The Gaul the Franks took over was, and would long remain, a very Roman place. One had to go into cities to see the amphitheaters and temples which can still be found in some places. But the aqueducts could be seen from far off and were numerous enough that a traveler had a good chance of seeing some even without ever entering a city.
I'd known of a few aqueducts - those at Nimes, Lyons. But it turns out that numerous major cities had them: Frejus, Marseille, Aix, Arles, Beziers, Narbonne, Vienne, Valence, Geneva, Toulouse, Cahors, Bordeaux, Perigueux, Poitiers, Limoges, Rodez, Clermont-Ferrand, Bourges, Angers, Vichy, Sens, Meaux, Paris, Rouen, Bayeux, Le Mans, Rennes, Metz, Reims, Boulogne-sur-Mer, Soissons, Besancon...
What is more, there were also aqueducts at far lesser-known places: Sauvebonne, Antibes, Fos-Sur-Mer, Maillane, Saint-Julien-de-Peyrolas, Balaruc-les-Bains, Rennes-les-Bains, Arles-sur-Tech, Vaison, Die, La Batie-Montsaleon, La Buissse, Uriage, Albens, Servoz, Jussy, Vieu, Briord, Lectoure, Saint-Paul-les-Dax, Saintes, Fouras, Fouqueure, Mont de Jouer, Evaux, Saint-Sulpice-le-Gueretois, MOntoncelle, Herbet, Le Mont-Dore, Saint-Paulien, Sainte-Solange, La Grange-saint-Jean, Saint-Just-sur-Auron, Drevant, Beaulieu, Thesee, Suevres, Luynes, Contre, Blere, Courcay, Chiesseaux, Brizay..... and many more.
With all these aqueducts - by one count, well over a hundred throughout Gaul - it would have been hard for anyone who did get around the region not to see at least a few.
Survival-wise, aqueducts had a few strikes against them. Since towns typically taxed their use, people were already doing what many do with the electric grid today: tapping in illegally. Then, as order began to disintegrate (well before the "barbarians" took over), some simply fell into disrepair (they required regular upkeep). They were also tempting targets for scavengers. Supposedly Lugdunum (now Lyon) had to leave its original site on the top of a hill after either thieves or barbarian invaders took all the (valuable) lead used for pipes - recalling the cases where whole banks of public lights have gone dark after thieves stole the copper wiring.
The theft of lead piping had other implications, these for historians. Valuable information has been gleaned from those in Rome itself:
Prof. Rodolfo Lanciani, of Rome, has made a special study of these Roman lead pipes, and by means of the inscriptions, in raised letters, ordinarily found upon them, and evidently produced by engraved rollers used in rolling the lead plates out of which the pipes were made, has made some curious discoveries. He has located by means of them the residences of 80 or 90 distinguished citizens. He also finds that there were female plumbers in ancient Rome as well as female householders; but whether a female plumber in ancient times was any more reliable than the male plumber of modern times, the records so far discovered do not say.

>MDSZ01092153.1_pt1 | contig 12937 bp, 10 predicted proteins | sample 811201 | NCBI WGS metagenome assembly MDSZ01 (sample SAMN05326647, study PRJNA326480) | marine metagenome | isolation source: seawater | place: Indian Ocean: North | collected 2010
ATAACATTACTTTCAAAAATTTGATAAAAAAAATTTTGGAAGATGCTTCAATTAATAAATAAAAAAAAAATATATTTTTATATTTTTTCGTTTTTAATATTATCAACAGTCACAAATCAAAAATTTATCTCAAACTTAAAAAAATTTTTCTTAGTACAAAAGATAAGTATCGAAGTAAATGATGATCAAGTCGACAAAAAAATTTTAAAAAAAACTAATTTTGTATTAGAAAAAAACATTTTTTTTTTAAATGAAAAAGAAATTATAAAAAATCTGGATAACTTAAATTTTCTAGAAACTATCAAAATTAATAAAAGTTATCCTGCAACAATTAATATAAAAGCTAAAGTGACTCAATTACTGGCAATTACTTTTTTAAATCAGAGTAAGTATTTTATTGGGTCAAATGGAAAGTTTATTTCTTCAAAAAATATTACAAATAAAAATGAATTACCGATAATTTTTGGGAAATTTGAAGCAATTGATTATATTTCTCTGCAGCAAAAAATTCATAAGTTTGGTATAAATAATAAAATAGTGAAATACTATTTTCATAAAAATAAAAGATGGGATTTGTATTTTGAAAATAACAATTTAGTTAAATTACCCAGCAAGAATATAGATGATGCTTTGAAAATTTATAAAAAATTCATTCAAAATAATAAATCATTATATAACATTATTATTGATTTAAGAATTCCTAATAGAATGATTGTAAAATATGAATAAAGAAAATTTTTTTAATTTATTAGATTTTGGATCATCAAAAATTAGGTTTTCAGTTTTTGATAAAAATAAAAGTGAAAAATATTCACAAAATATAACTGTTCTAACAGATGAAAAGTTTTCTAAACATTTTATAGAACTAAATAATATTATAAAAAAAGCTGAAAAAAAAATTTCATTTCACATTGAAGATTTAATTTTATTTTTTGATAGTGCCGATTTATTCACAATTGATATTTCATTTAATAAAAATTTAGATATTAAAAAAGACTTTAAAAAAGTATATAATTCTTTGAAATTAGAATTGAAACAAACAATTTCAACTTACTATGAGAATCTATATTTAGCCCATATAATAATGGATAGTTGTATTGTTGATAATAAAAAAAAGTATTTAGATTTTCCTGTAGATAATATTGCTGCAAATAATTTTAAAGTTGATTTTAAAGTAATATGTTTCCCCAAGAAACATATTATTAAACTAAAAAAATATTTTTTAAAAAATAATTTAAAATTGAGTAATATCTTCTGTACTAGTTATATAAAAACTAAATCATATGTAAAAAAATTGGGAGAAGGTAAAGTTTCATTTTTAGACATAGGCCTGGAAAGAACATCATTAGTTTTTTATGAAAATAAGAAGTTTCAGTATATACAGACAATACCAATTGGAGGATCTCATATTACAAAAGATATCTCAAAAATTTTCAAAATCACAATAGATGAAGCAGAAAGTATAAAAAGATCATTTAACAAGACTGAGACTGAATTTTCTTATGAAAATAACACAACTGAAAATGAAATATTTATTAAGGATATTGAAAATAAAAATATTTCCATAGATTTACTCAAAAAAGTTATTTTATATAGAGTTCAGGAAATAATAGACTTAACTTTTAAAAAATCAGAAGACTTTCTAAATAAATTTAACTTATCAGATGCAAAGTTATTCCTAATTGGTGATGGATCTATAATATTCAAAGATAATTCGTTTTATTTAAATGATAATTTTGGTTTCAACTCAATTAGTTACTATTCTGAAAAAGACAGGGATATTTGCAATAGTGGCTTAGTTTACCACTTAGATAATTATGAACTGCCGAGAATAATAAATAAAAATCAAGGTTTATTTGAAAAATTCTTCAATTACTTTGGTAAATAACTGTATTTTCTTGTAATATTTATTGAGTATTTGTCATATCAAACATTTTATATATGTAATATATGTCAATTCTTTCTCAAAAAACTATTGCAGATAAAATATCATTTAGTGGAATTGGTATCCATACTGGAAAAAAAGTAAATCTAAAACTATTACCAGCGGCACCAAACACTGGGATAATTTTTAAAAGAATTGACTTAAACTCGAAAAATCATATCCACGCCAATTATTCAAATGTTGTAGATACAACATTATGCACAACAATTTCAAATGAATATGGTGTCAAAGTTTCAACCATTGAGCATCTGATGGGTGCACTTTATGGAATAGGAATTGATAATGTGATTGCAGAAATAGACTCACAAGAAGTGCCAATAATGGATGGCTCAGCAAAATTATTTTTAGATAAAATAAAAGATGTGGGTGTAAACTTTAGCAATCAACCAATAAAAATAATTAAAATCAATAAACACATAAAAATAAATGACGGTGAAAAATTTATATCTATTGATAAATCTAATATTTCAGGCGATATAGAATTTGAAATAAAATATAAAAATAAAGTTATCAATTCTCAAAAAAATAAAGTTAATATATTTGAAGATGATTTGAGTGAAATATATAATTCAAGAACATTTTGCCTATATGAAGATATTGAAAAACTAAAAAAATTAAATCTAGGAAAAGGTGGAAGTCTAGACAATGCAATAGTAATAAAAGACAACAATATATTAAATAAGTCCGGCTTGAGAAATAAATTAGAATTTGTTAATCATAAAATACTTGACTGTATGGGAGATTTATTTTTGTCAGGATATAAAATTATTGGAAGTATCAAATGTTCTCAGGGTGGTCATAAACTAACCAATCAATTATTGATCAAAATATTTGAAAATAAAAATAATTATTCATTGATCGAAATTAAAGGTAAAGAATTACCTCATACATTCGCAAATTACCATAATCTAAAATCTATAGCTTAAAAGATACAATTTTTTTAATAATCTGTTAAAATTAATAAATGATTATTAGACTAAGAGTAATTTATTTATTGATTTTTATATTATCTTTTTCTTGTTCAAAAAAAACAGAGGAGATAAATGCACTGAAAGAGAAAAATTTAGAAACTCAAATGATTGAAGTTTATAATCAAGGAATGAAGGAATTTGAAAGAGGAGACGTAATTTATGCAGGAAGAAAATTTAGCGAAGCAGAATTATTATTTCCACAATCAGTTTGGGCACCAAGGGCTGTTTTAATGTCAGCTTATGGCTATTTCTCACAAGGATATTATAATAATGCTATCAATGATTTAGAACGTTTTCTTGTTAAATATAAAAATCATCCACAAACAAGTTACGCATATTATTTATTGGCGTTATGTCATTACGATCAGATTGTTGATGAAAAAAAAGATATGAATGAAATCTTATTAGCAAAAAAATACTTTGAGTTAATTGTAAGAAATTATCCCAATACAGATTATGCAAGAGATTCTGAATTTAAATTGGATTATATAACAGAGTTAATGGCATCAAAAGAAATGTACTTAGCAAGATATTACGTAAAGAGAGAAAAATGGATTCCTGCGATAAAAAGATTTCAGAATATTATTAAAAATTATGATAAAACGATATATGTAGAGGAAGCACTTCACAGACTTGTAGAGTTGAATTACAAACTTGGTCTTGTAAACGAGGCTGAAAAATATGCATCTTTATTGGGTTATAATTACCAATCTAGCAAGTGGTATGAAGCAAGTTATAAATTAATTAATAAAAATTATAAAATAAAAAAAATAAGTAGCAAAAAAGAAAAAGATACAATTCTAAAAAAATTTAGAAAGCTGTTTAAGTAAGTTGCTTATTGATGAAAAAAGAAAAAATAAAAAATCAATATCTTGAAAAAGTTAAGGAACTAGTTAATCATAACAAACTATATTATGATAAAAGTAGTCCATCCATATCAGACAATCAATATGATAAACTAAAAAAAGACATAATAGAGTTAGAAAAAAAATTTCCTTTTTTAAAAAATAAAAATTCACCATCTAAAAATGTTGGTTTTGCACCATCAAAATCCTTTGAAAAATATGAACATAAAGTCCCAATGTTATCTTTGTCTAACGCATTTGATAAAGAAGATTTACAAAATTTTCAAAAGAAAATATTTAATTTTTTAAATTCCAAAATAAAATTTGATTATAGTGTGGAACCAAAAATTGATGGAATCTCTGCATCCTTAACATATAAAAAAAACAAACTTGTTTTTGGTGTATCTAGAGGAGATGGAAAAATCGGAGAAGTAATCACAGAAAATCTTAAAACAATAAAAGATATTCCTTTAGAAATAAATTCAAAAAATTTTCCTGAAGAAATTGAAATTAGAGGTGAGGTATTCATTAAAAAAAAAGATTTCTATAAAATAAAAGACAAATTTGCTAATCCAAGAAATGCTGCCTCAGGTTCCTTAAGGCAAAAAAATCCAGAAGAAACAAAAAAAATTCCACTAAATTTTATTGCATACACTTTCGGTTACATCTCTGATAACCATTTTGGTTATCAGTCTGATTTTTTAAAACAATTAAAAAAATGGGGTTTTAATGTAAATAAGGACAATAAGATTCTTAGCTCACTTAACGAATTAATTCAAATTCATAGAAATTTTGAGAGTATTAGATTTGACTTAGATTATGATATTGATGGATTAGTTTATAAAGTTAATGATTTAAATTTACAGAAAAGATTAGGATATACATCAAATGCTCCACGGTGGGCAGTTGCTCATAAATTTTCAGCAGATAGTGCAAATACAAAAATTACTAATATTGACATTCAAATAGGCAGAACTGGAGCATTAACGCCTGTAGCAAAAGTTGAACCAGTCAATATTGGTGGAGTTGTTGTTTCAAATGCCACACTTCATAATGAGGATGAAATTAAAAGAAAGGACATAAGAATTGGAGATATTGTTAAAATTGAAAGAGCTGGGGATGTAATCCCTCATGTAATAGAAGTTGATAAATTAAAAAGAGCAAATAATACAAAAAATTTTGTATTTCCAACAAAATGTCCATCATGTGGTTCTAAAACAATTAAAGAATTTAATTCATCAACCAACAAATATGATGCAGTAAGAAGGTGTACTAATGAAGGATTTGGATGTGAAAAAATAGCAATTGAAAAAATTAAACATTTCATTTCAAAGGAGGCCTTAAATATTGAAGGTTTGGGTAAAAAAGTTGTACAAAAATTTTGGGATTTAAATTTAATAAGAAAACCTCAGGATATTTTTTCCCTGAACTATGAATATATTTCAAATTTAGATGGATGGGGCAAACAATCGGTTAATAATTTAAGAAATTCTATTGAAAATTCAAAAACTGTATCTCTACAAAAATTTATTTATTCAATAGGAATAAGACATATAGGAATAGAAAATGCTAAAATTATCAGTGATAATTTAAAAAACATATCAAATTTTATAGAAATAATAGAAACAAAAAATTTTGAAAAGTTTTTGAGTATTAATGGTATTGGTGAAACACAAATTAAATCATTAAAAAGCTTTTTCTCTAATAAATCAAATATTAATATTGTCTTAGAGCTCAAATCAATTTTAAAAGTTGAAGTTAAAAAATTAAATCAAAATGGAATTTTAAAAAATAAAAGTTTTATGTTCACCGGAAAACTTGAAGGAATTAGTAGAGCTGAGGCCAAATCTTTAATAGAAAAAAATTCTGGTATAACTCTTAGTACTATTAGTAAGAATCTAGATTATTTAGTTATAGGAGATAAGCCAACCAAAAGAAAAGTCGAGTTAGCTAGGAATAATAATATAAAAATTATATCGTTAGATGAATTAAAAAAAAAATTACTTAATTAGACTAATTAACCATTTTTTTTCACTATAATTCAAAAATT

The Cornell Civil Engineer, Volumes 1-4 "Frontinus, and his II. Books on the Water-Supply of the City of Rome 15-54There is also the question of how necessary aqueducts - which often fed the Roman baths - were to a city's survival. A nineteenth century visitor to the original site of Lyons claimed that it contained "several springs of excellent water", making the damaged aqueducts potentially less essential than one might think.
Nor were all aqueducts built by the Romans. The one at Ansignan may have been built before their rule, by the Volks Tectosages. Nor were all above ground; some were underwater conduits.
Aqueducs also played an important role in sieges. Supposedly the bridge mill was invented when Rome was besieged in the sixth century and the Goths shut off the aqueducts - prompting the Byzantine commander within the city, Belisarius, to invent the bridge mill to use the water of the river to grind grain. Gregory de Tours tells how a Burgundian king, besieged in Vienne, unwisely expelled all the poor - including the man in charge of the aqueduct, who proceeded to tell his attacker how to enter the city through that conduit.
How long into the Middle Ages did these wonders of engineering last? Many no doubt decayed early on; for others we have no clear data. But by one account, some survived in Vienne until 883; that at Luynes was still being repaired in the same century. In the nineteenth century, efforts were made to restore that at Besancon; several others were still in sufficiently usable state for similar initiatives to be attempted.
It seems then that at least some of the aqueducts still would have functioned, and even for some time, under the Franks. Even those which had fallen into disuse would have remained prominent in the landscape, one more reminder of how Roman early medieval France was.
Adrien Blanchet, Recherches sur les aqueducs et cloaques de la Gaule romaine
Belgrand, Eugène, 1810-1878, Les eaux. Introduction. Les aqueducs romains (1875)
C. Germain de Montauzan, Les aqueducs antiques de Lyon : étude comparée d'archéologie romaine : thèse présentée à la Faculté des lettres de l'Université de Paris
Herschel, "Frontinus, and his II books", The Cornell Civil Engineer, Volumes 1-4 II:15
Burton, "Antiquities of Rome", Galignani's magazine and Paris monthly review, Volume 5, 1823, 247
Thomas Mermet, Histoire de la ville de Vienne: Dauphiné, Volume 2
Gregorius Turonensis, Saint Gregory (Bishop of Tours), Joseph Guadet, Nicolas-Rodolphe Taranne, Histoire ecclésiastique des Francs, Volume 1